House Approves Rep. Carbajal’s 'Red Flag' Legislation to Reduce Gun Deaths and Keep Guns Away from Dangerous Individuals

Carbajal's legislation encourages states to create ‘red flag’ gun safety laws

Today, a bipartisan majority of the U.S. House of Representatives voted to approve legislation written by Congressman Salud Carbajal aimed at expanding use of red flag laws nationwide to reduce gun deaths.

Rep. Carbajal’s Extreme Risk Order Protection Act creates a grant program at the U.S. Department of Justice to encourage states to adopt ‘red flag’ laws and support the 19 states that have already implemented them.

‘Red flag’ laws allow for the temporary removal of firearms from a person who may pose a danger to others or themselves, and can also prevent them from purchasing a firearm.

“In so many school shootings, from Parkland to Sandy Hook and Columbine to last week’s tragedy in Uvalde, there have been stark warning signs that red flag laws could have helped intervene and prevent these unspeakable tragedies. These laws have been shown in my home state of California to take guns away from violent individuals, saving lives,” said Rep. Carbajal. “These laws can prevent mass shootings, reduce suicides, disarm extremists, and protect our communities. That is why I have pushed for my bill to expand and improve use of these emergency measures—and am proud to see members of both parties voting to advance it out of the House earlier today.”

Rep. Carbajal’s remarks on the House Floor ahead of the final vote can be found HERE.

Carbajal has championed this legislation since coming to Congress in 2017, not long after the 2014 U.C. Santa Barbara shooting inspired California to adopt one of the country’s first red flag laws. California’s law has been used to prevent mass shootings at workplaces and in hundreds of other instances of threatened violence.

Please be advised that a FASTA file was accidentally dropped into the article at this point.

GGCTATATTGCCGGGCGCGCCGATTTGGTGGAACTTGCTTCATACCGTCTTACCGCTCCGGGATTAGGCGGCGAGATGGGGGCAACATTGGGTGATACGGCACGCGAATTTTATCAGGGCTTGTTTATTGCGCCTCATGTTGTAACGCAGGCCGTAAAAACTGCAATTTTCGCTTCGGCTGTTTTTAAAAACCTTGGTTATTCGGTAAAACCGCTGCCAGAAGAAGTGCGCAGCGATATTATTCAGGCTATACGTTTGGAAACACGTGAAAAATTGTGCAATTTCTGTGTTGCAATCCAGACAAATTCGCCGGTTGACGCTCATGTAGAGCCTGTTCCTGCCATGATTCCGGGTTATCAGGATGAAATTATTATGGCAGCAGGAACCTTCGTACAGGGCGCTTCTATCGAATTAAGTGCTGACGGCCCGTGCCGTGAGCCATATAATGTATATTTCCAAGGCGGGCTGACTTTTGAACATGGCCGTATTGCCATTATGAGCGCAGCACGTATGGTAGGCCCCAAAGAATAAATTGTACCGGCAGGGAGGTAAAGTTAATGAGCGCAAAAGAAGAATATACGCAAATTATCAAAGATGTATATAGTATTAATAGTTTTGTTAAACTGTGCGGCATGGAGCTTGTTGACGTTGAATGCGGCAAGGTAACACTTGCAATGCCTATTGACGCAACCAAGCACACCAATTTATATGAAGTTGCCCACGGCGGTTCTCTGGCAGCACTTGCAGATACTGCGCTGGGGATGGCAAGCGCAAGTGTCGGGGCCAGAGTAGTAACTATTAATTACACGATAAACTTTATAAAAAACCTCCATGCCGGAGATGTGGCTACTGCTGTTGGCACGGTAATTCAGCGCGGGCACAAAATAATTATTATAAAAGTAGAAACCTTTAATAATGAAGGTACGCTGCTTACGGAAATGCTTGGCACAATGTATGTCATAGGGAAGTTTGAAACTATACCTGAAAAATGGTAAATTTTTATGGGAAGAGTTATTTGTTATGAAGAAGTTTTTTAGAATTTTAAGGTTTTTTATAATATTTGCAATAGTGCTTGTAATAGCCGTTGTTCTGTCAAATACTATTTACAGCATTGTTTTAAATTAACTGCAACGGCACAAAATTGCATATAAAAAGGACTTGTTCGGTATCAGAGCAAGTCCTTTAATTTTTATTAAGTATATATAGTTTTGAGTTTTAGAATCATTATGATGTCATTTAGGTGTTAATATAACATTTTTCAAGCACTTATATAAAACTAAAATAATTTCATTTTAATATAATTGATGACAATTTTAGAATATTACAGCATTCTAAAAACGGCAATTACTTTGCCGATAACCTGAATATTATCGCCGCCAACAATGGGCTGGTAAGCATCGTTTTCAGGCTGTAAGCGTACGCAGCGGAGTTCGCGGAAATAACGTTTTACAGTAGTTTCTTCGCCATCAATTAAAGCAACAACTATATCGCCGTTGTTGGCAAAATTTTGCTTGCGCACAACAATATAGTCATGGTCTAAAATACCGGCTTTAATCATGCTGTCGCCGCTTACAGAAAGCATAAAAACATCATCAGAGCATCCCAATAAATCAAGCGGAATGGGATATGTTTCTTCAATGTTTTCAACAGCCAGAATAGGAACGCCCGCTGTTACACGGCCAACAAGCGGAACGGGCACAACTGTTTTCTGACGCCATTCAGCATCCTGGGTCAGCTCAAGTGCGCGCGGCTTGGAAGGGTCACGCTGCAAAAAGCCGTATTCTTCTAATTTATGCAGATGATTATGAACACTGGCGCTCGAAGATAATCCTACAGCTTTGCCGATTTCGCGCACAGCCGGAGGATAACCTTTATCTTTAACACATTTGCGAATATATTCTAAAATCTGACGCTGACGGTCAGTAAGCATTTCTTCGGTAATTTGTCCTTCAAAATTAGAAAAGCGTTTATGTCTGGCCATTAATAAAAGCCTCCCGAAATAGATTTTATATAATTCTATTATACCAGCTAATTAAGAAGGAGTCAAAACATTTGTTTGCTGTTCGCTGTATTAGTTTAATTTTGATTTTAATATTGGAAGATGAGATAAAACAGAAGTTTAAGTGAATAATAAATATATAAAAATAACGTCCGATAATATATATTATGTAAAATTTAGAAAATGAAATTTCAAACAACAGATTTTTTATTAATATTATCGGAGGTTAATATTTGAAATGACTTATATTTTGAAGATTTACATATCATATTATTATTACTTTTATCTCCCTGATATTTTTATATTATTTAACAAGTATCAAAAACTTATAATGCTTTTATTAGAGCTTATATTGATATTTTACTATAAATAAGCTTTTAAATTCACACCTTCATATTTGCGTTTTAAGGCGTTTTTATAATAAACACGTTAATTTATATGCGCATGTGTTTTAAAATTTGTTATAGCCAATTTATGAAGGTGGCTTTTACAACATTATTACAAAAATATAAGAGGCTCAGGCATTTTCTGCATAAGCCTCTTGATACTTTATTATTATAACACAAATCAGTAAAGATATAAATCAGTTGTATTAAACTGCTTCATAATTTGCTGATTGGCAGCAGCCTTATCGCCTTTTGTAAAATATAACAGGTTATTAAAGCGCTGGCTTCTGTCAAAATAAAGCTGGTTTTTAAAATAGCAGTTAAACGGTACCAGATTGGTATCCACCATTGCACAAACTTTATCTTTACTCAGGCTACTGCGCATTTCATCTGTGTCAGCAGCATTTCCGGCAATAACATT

Since Florida’s Republican legislature implemented their red flag law in the wake of the Parkland school shooting in 2018, law enforcement have used extreme risk laws more than 8,000 times to restrict and remove firearms from dangerous situations with known threats of violence and suicide, undoubtedly saving countless lives in the process.

In states like Indiana and Connecticut, passage of a red flag law was followed by a notable decline in suicide by firearm.

 In past years, Carbajal’s measure has enjoyed bipartisan support in the House and has received the endorsement of multiple law enforcement agencies, teachers, and doctors.

Rep. Carbajal’s measure passed the House in combination with H.R. 2377, Congresswoman Lucy McBath’s Federal Extreme Risk Protection Order Act.

The red flag measure comes in addition to a range of gun safety measures that Rep. Carbajal and House Democrats voted to pass yesterday, which included proposals to:

  • Raise the purchasing age for certain semi-automatic weapons from 18 to 21 years old

  • Crack down on gun trafficking and straw purchases to get illegal guns off our streets

  • Strengthen safe storage requirements to protect children from accidental shootings

  • Outlaw bump stocks and high-capacity magazines for civilian use, as these only make mass shootings more deadly

  • Close the ghost gun loophole

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